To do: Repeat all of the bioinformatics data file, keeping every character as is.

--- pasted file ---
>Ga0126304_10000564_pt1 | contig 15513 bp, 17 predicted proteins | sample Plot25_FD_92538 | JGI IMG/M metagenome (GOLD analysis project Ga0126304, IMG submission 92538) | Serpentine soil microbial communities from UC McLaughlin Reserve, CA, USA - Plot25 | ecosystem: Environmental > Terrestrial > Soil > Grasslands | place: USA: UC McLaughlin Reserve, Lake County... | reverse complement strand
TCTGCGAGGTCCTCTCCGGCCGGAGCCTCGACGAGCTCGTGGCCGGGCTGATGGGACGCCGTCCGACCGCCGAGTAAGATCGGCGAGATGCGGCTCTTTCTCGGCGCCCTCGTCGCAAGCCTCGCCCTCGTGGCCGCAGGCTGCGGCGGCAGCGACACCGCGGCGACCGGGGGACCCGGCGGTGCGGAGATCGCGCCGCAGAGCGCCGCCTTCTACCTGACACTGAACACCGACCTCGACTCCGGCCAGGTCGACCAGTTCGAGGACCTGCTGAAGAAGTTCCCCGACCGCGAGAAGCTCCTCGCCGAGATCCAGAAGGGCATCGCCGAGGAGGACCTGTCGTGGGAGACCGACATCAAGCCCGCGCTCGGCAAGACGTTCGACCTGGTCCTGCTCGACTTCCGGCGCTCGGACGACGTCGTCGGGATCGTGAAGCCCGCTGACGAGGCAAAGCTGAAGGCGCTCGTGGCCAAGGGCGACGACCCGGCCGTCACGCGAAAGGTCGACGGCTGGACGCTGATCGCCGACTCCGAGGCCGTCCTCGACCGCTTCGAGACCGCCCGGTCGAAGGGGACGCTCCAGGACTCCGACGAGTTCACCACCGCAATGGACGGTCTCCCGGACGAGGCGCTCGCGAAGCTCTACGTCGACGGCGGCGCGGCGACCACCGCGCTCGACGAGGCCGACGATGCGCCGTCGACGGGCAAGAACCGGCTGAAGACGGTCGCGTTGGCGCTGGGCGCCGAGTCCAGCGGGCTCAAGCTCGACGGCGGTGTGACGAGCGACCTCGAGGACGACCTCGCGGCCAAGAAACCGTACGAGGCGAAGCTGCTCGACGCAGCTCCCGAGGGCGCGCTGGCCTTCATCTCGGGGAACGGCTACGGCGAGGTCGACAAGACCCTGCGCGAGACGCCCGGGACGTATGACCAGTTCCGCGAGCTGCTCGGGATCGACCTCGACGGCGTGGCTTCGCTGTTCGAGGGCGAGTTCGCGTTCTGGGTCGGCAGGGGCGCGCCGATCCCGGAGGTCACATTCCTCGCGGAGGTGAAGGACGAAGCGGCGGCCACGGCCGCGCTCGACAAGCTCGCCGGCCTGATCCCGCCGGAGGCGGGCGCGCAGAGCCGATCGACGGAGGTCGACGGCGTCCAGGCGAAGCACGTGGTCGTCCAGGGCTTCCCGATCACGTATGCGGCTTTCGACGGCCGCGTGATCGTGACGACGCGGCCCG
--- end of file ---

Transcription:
>Ga0126304_10000564_pt1 | contig 15513 bp, 17 predicted proteins | sample Plot25_FD_92538 | JGI IMG/M metagenome (GOLD analysis project Ga0126304, IMG submission 92538) | Serpentine soil microbial communities from UC McLaughlin Reserve, CA, USA - Plot25 | ecosystem: Environmental > Terrestrial > Soil > Grasslands | place: USA: UC McLaughlin Reserve, Lake County... | reverse complement strand
TCTGCGAGGTCCTCTCCGGCCGGAGCCTCGACGAGCTCGTGGCCGGGCTGATGGGACGCCGTCCGACCGCCGAGTAAGATCGGCGAGATGCGGCTCTTTCTCGGCGCCCTCGTCGCAAGCCTCGCCCTCGTGGCCGCAGGCTGCGGCGGCAGCGACACCGCGGCGACCGGGGGACCCGGCGGTGCGGAGATCGCGCCGCAGAGCGCCGCCTTCTACCTGACACTGAACACCGACCTCGACTCCGGCCAGGTCGACCAGTTCGAGGACCTGCTGAAGAAGTTCCCCGACCGCGAGAAGCTCCTCGCCGAGATCCAGAAGGGCATCGCCGAGGAGGACCTGTCGTGGGAGACCGACATCAAGCCCGCGCTCGGCAAGACGTTCGACCTGGTCCTGCTCGACTTCCGGCGCTCGGACGACGTCGTCGGGATCGTGAAGCCCGCTGACGAGGCAAAGCTGAAGGCGCTCGTGGCCAAGGGCGACGACCCGGCCGTCACGCGAAAGGTCGACGGCTGGACGCTGATCGCCGACTCCGAGGCCGTCCTCGACCGCTTCGAGACCGCCCGGTCGAAGGGGACGCTCCAGGACTCCGACGAGTTCACCACCGCAATGGACGGTCTCCCGGACGAGGCGCTCGCGAAGCTCTACGTCGACGGCGGCGCGGCGACCACCGCGCTCGACGAGGCCGACGATGCGCCGTCGACGGGCAAGAACCGGCTGAAGACGGTCGCGTTGGCGCTGGGCGCCGAGTCCAGCGGGCTCAAGCTCGACGGCGGTGTGACGAGCGACCTCGAGGACGACCTCGCGGCCAAGAAACCGTACGAGGCGAAGCTGCTCGACGCAGCTCCCGAGGGCGCGCTGGCCTTCATCTCGGGGAACGGCTACGGCGAGGTCGACAAGACCCTGCGCGAGACGCCCGGGACGTATGACCAGTTCCGCGAGCTGCTCGGGATCGACCTCGACGGCGTGGCTTCGCTGTTCGAGGGCGAGTTCGCGTTCTGGGTCGGCAGGGGCGCGCCGATCCCGGAGGTCACATTCCTCGCGGAGGTGAAGGACGAAGCGGCGGCCACGGCCGCGCTCGACAAGCTCGCCGGCCTGATCCCGCCGGAGGCGGGCGCGCAGAGCCGATCGACGGAGGTCGACGGCGTCCAGGCGAAGCACGTGGTCGTCCAGGGCTTCCCGATCACGTATGCGGCTTTCGACGGCCGCGTGATCGTGACGACGCGGCCCG